He called for continued talks between Greece, Russia and Bulgaria for the construction of the Burgas-Alexandroupolis oil pipeline and said that Russia was Greece's main supplier of natural gas, while cooperation was now extending to electricity and the extension of links to the electricity grids in the Balkans and Black Sea.

    Primakov spoke positively of Greece's bid to become a "distribution centre for electricity and natural gas for all of Europe", while he called for the deregulation of the Greek energy market and said that this would help attract Russian investments.

    Emphasis by Greek speakers was also placed on the Greek tourist market, particularly the wide variety of spa towns, while they noted that the number of Russia tourists visiting Greece was currently well below the market's capacity.

    The Greek side further stressed recent legislation to lower taxes and provide business incentives, as well as to reduce bureaucracy.

    [02] Greece needs more effort to improve economic competitiveness

    Positive steps have been made but we still have a long way to go to reach successes like the ones we enjoy in sports, Odysseas Kyriakopoulos the president of Greek Industries Union -Greece's largest employers union- said on Wednesday.

    Commenting on a report on world competitiveness published by the World Economic Forum, Kyriakopoulos said that EU newcomers, such as Latvia, Hungary, Cyprus and the Czech Republic, along with African nations such as Tunisia and South Africa have surpassed Greece in the world competitiveness rankings.

    Greece, along with other EU member-states, will submit plans to the European Commission for improving economic competitiveness in the framework of a Lisbon strategy. The Greek industrialist said the Greek plan, drafted by the government, did not meet Community standards and needed improvement.

    Kyriakopoulos rejected a proposal by GSEE - Greece's largest trade union umbrella group - asking for publication of enterprises subsidised by either national or community funds before they went bankrupt.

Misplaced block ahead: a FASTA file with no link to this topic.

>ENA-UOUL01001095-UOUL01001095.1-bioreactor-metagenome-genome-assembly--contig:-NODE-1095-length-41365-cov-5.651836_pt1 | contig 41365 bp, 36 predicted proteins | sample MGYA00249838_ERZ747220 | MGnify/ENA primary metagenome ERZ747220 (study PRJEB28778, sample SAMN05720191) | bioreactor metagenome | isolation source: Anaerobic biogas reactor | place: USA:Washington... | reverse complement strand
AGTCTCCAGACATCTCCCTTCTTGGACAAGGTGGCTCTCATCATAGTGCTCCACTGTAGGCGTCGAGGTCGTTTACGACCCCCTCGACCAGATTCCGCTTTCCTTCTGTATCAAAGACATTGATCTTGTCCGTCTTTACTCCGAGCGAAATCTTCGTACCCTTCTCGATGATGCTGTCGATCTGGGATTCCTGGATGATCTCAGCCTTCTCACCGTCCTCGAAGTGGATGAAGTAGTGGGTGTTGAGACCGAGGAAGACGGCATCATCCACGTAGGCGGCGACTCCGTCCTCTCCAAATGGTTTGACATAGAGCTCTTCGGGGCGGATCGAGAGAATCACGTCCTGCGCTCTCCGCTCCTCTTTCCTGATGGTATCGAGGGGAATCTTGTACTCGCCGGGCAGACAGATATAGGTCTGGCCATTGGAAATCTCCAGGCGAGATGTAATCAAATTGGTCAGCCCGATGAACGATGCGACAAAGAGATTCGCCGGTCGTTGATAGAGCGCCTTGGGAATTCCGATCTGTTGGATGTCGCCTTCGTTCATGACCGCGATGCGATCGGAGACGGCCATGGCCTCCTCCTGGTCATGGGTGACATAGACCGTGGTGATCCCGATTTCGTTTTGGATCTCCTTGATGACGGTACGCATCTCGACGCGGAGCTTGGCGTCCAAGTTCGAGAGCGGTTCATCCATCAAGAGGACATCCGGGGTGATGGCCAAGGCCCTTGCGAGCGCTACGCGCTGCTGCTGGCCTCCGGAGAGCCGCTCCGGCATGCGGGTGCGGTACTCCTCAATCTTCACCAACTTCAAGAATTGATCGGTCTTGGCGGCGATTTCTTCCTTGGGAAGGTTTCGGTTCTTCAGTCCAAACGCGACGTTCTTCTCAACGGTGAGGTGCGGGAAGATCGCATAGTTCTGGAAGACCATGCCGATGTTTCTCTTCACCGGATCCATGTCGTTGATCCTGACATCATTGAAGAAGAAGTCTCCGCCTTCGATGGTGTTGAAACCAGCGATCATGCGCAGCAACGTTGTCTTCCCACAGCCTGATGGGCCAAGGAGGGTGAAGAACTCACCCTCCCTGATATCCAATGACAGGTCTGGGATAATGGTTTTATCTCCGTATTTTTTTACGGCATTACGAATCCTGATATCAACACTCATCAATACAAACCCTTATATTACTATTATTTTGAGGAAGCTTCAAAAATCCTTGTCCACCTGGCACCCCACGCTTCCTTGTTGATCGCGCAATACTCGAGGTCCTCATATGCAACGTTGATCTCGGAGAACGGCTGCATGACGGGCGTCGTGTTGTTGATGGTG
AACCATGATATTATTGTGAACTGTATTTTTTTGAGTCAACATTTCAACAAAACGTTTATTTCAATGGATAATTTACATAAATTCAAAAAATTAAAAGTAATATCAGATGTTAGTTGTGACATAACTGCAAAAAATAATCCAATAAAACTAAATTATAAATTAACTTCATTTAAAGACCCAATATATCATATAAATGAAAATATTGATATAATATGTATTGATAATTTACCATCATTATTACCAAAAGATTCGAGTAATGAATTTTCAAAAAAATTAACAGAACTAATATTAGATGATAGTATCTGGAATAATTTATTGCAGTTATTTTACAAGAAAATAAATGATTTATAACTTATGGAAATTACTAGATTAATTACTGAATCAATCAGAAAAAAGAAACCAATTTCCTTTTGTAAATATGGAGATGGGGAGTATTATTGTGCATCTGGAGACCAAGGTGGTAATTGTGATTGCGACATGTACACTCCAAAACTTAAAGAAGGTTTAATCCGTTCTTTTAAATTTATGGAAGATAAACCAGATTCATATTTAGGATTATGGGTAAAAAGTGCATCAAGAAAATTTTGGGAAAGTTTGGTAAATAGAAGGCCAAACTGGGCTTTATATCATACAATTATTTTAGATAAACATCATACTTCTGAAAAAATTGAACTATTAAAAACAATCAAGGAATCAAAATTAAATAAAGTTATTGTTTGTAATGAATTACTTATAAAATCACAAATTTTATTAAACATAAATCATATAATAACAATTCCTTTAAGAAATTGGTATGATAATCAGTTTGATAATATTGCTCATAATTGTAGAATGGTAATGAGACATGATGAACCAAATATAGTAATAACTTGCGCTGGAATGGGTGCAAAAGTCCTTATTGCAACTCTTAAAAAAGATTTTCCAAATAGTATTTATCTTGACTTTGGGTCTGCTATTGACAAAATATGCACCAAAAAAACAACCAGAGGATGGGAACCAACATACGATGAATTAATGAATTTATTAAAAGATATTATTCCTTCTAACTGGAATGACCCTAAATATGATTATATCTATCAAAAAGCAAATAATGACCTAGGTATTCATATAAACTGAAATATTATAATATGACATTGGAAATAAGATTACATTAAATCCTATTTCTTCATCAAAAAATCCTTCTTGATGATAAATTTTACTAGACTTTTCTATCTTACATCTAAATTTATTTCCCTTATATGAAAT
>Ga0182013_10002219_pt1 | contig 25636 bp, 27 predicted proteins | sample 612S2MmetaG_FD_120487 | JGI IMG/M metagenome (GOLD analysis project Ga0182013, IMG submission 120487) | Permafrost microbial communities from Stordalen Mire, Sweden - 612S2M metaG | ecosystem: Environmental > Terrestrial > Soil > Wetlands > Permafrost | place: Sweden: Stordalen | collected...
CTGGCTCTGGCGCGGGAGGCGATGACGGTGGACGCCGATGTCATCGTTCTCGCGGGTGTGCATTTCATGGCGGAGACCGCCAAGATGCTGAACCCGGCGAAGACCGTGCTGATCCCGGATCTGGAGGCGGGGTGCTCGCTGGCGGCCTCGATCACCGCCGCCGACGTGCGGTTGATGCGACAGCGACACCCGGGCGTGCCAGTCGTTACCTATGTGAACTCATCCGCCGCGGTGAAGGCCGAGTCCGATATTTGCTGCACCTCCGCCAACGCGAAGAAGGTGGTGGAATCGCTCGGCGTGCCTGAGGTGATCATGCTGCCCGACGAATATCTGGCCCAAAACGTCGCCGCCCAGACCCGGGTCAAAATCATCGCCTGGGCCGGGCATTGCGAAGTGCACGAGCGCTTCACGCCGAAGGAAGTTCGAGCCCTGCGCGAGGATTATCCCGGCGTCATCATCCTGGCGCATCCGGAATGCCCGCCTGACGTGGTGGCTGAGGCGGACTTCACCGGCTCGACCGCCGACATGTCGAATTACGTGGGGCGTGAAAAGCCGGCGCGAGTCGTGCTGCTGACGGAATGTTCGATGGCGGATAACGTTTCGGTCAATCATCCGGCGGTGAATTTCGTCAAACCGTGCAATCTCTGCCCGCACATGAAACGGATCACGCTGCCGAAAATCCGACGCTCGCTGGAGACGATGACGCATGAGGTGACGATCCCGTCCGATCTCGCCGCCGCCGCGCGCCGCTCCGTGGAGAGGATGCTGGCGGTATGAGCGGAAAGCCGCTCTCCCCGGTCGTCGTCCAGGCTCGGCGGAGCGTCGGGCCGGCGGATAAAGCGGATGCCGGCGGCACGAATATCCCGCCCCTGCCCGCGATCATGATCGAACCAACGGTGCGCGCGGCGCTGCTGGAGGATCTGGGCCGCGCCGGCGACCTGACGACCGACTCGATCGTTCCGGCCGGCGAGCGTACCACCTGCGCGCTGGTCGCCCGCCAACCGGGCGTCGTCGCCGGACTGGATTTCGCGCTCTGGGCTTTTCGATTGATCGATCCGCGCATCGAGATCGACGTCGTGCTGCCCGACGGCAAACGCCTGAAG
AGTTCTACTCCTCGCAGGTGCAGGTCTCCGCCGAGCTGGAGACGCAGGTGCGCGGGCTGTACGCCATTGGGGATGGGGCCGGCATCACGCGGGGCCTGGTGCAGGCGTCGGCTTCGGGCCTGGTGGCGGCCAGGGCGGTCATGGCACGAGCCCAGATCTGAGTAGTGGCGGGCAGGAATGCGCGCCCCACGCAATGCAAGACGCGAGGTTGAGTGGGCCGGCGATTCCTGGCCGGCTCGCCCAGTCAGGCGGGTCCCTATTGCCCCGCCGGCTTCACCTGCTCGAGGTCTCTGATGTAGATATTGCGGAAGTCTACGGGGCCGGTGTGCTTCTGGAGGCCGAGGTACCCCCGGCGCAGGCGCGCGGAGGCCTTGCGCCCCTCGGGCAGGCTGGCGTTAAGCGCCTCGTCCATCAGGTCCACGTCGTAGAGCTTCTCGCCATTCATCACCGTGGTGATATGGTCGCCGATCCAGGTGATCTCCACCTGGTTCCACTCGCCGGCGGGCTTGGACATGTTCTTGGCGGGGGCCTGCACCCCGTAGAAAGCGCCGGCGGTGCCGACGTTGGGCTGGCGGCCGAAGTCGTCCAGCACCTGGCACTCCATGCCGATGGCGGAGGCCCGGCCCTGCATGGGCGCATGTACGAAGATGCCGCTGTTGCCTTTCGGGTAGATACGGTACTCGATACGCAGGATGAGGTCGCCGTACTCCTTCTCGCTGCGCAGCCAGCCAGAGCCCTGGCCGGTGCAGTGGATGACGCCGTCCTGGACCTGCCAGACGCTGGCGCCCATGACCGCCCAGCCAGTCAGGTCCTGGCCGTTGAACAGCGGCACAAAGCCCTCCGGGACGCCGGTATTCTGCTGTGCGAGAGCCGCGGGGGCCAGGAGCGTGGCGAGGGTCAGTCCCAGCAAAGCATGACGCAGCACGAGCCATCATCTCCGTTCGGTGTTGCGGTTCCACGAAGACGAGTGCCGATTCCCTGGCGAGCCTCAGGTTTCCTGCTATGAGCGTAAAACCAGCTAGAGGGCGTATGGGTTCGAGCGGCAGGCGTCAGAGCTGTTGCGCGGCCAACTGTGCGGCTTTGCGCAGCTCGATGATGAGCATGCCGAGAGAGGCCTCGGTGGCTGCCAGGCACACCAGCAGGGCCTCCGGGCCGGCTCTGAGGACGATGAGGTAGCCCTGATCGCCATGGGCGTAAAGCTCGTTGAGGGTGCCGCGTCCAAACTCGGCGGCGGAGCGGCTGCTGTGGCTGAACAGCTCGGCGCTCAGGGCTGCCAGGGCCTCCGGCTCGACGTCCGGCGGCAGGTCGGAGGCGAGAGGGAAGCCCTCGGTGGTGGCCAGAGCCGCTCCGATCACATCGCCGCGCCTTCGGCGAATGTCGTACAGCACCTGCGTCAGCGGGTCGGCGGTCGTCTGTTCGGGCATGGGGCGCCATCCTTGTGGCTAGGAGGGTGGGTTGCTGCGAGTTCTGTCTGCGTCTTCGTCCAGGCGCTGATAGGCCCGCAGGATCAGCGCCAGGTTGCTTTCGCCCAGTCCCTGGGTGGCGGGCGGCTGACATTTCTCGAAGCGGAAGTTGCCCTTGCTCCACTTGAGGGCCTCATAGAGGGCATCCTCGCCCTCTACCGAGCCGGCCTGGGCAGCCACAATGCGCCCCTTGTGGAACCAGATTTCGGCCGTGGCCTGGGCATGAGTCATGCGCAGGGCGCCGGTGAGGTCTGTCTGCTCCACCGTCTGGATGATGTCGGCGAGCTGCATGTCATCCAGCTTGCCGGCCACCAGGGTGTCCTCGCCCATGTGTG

[03] Liossia landfill remains closed as workers continue protest

    The landfill at Ano Liossia - the main depository of refuse for the entire capital - remained closed for the second day on Wednesday as the workforce refused to return to work and continued a strike to protest against the dumping of sewage sludge in the landfill.

    Workers at the landfill have decided to hold a general meeting on Friday to decide their next move.

    The president of the Athens water and sewage company EYDAP Costas Kostoulas held an unscheduled press conference on Wednesday afternoon over the closure, in which he accused the Attica municipalities union (ESDKNA) and the Ano Liossia municipality of having an "ulterior motives" in protesting against the use of the landfill to absorb sewage sludge and backing the strike. He claimed that they were clamouring for the five hectares set aside for the composting of the sewage sludge to use for the composting of refuse, since the landfill was too full.

    Kostoulas also pointed out that the sludge will stop being taken to Ano Liossia in December, in accordance with the commitment made by Environment Minister George Souflias.

    He said that alternative solutions were now being studied but did not release any details, apart from letting it be understood that these might also require use of the landfill.

    Kostoulas reiterated that the sewage sludge was not to blame for the stench in west Attica but the landfill itself and blamed ESDKNA for its failure to put a composting plant into operation, noting that this would not only had processed the mounds of refuse but also avoided the problem with the sludge, since there had been an agreement for the composting plant to absorb up to 300 tonnes of the sludge a day.